A week ago, I was planting in the garden when, before I knew it, 4-yr-old Chloe was stomping naked in the mud. Her 7-yr-old sister joined in (clothed) and began to make a collection of mud pies decorated with geranium and calendula petals. My mother-in-law saw her worst nightmare, but for me — and my kids — it was instant soul-salve.
There’s something about mud that beats sand. Maybe it’s the increased viscosity, the ‘sculptability’, or maybe it’s the deep color, but my kids can’t get enough measuring, shaping, pouring, and decorating. I remember as a girl enjoying not only the process of creating a mud masterpiece, but cocooning myself in a story to go along with it. Are we ‘lost children’ making pies? Should we gather berries and nuts to store for the winter?
And so our mud kitchen was born. It took us 15 minutes and we didn’t buy a thing.
The educator Maria Montessori believed that natural objects allow children to better understand abstract ideas; they see a wooden bowl and can understand that it was first a tree. And natural materials also have the additional benefit of reducing our exposure to toxic chemicals, so I prefer wood, woven material, metal, and the occasional sturdy glass object in our play.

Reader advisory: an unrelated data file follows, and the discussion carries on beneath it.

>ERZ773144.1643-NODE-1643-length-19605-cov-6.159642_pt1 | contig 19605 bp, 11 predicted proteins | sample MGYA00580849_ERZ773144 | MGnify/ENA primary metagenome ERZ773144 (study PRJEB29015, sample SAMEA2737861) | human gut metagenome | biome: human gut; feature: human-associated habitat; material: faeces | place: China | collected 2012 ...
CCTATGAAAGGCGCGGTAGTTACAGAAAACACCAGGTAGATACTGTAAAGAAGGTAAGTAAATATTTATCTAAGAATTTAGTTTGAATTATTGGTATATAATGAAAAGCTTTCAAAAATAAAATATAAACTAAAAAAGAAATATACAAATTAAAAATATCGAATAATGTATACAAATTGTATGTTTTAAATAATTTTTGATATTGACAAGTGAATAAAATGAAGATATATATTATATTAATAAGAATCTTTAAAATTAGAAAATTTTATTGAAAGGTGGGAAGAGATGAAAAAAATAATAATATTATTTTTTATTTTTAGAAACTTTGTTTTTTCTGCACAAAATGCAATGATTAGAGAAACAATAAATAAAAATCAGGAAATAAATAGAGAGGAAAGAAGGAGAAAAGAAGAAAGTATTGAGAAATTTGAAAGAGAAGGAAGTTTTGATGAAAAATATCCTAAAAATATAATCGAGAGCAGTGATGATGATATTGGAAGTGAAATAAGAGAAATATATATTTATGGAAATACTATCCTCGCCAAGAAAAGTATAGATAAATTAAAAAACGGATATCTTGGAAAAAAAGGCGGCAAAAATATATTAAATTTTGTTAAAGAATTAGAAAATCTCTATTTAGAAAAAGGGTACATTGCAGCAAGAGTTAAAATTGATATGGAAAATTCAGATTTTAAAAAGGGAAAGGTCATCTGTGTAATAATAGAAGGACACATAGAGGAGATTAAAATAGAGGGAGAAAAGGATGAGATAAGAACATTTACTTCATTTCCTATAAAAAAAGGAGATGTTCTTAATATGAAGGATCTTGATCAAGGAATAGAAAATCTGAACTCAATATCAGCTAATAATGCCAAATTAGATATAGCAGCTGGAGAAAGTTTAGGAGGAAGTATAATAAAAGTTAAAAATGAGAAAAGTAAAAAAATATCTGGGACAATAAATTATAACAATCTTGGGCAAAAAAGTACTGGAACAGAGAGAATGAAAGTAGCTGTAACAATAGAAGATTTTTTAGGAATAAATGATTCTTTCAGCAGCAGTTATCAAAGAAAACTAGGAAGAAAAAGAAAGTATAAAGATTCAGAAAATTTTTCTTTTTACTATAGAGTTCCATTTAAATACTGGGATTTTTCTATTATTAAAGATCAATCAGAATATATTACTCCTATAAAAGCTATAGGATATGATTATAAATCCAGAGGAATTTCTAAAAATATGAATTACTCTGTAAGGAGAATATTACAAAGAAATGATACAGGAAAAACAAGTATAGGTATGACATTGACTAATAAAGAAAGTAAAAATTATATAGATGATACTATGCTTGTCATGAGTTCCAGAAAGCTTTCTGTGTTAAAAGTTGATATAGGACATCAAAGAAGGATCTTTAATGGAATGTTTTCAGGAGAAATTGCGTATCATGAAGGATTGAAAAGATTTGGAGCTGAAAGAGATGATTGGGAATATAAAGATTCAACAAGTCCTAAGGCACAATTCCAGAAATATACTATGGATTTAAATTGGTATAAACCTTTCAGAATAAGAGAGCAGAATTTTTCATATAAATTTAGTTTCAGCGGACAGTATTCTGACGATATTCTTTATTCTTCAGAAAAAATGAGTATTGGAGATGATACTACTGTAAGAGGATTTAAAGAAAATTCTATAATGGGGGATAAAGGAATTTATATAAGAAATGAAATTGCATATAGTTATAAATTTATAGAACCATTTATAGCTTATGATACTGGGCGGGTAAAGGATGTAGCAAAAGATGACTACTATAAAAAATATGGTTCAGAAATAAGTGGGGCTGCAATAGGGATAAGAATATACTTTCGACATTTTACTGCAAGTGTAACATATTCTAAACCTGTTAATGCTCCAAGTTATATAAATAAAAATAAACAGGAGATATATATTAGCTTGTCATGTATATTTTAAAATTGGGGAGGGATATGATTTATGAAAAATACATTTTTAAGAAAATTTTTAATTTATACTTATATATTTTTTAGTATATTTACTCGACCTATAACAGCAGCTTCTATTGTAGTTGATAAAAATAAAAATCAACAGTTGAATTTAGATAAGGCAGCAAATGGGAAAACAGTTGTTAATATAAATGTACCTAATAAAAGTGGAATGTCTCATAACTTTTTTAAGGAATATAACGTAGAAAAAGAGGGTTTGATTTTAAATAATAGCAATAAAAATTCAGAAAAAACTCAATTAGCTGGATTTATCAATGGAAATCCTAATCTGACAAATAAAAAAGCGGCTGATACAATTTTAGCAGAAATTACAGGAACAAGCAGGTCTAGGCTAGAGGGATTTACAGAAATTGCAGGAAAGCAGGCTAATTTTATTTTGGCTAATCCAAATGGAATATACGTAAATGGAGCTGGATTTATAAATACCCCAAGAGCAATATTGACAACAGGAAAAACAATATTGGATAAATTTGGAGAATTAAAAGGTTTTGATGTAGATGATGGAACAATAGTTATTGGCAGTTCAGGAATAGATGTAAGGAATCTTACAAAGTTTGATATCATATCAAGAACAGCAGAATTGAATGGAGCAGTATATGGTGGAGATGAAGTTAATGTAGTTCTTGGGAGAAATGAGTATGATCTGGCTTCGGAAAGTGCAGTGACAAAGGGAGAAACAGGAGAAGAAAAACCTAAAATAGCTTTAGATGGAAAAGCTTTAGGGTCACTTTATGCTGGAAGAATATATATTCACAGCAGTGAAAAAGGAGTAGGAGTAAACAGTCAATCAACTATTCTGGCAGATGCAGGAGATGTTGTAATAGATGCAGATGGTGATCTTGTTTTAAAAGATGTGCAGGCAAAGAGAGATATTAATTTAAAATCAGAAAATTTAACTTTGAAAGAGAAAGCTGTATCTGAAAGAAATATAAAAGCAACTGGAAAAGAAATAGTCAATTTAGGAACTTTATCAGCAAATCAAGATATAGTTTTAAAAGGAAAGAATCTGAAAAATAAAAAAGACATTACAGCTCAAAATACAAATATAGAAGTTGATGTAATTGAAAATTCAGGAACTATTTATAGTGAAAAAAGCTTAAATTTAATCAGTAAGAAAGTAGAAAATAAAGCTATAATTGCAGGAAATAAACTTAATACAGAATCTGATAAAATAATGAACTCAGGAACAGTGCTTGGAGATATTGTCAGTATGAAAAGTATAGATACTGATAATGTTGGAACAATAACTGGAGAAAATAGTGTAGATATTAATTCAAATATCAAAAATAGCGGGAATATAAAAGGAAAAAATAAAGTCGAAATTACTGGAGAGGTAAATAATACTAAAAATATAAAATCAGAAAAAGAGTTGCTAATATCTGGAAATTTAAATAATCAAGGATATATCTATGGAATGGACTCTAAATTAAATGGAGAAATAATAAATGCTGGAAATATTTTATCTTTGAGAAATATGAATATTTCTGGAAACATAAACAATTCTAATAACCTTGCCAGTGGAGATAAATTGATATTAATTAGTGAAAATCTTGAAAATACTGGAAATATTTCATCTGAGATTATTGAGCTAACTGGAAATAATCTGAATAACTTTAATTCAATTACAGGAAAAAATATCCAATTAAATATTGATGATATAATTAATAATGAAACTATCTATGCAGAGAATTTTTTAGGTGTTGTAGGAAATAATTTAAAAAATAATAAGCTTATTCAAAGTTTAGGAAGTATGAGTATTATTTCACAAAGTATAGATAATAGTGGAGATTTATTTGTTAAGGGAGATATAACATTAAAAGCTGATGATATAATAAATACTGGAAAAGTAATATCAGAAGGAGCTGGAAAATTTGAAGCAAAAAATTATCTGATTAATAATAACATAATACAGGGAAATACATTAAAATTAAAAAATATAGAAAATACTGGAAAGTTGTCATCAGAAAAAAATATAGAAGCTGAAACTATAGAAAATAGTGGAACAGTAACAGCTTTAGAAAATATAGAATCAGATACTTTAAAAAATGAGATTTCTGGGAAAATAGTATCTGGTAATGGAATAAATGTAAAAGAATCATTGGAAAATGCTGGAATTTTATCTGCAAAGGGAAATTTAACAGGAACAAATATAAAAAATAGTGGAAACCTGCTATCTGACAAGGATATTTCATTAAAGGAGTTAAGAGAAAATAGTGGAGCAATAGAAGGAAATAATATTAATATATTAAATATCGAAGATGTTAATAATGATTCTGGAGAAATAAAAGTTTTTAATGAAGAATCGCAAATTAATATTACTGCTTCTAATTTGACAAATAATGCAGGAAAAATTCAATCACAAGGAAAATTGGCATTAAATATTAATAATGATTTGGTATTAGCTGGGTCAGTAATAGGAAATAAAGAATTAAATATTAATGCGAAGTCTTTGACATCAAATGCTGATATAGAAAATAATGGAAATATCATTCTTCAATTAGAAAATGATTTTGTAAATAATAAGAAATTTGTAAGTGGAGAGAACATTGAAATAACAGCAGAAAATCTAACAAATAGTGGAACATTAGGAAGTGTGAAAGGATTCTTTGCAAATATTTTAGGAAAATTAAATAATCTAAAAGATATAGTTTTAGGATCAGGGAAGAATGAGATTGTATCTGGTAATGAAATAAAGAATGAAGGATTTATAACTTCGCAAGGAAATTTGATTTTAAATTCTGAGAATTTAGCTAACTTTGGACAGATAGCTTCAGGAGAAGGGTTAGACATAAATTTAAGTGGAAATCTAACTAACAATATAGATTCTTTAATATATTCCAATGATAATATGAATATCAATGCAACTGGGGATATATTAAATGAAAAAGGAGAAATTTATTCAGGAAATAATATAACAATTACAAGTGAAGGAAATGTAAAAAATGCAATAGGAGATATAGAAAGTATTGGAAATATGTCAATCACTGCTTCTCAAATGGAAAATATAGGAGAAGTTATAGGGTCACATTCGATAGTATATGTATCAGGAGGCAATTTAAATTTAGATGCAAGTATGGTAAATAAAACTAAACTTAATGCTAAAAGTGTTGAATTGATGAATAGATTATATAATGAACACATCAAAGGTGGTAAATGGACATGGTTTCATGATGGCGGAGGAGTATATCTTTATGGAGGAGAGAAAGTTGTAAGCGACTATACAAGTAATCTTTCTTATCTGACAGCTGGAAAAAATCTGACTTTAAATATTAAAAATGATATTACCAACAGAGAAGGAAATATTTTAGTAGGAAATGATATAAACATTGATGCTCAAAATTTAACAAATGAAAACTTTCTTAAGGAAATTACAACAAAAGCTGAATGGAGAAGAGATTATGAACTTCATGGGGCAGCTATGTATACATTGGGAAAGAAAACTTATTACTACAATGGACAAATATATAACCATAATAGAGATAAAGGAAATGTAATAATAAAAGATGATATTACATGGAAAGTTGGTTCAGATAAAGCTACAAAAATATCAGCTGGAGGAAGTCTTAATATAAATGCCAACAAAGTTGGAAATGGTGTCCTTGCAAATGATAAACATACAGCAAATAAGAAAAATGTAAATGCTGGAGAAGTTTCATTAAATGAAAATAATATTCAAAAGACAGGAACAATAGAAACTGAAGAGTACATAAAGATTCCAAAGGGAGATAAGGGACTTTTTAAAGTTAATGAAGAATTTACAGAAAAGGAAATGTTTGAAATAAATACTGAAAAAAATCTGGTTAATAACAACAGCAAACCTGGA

For our kitchen, we gathered:
- Two old tables pushed together for a surface
- A basket of old spoons in different sizes
- Metal bowls and plates, an old colander, a muffin tin, a metal pitcher for pouring, an old whisk
- an old wine rack to hold plates
- child sized chairs (not really needed, but still used)
In a world where we organize children from one activity to the next, just setting aside the free time to enter the kitchen — knowing we’ll need mud-off baths afterwards — feels like a peaceful accomplishment. The process of actually touching the earth feels so grounding. I see it in my 7-year-old after a long day. I often find her calmly patting mud in that cozy garden spot.
Whenever I meet another parent who, with a gleam in their eye, understands the beauty of mud on little toes, the doorknob, the kitchen floor, and the bathmat, I smile. And when my daughter recently quoted my favorite line: “You’re not really dirty unless the water runs brown” I laughed in glee. But what do you think? Am I just a mud romantic, or are experiences like this important?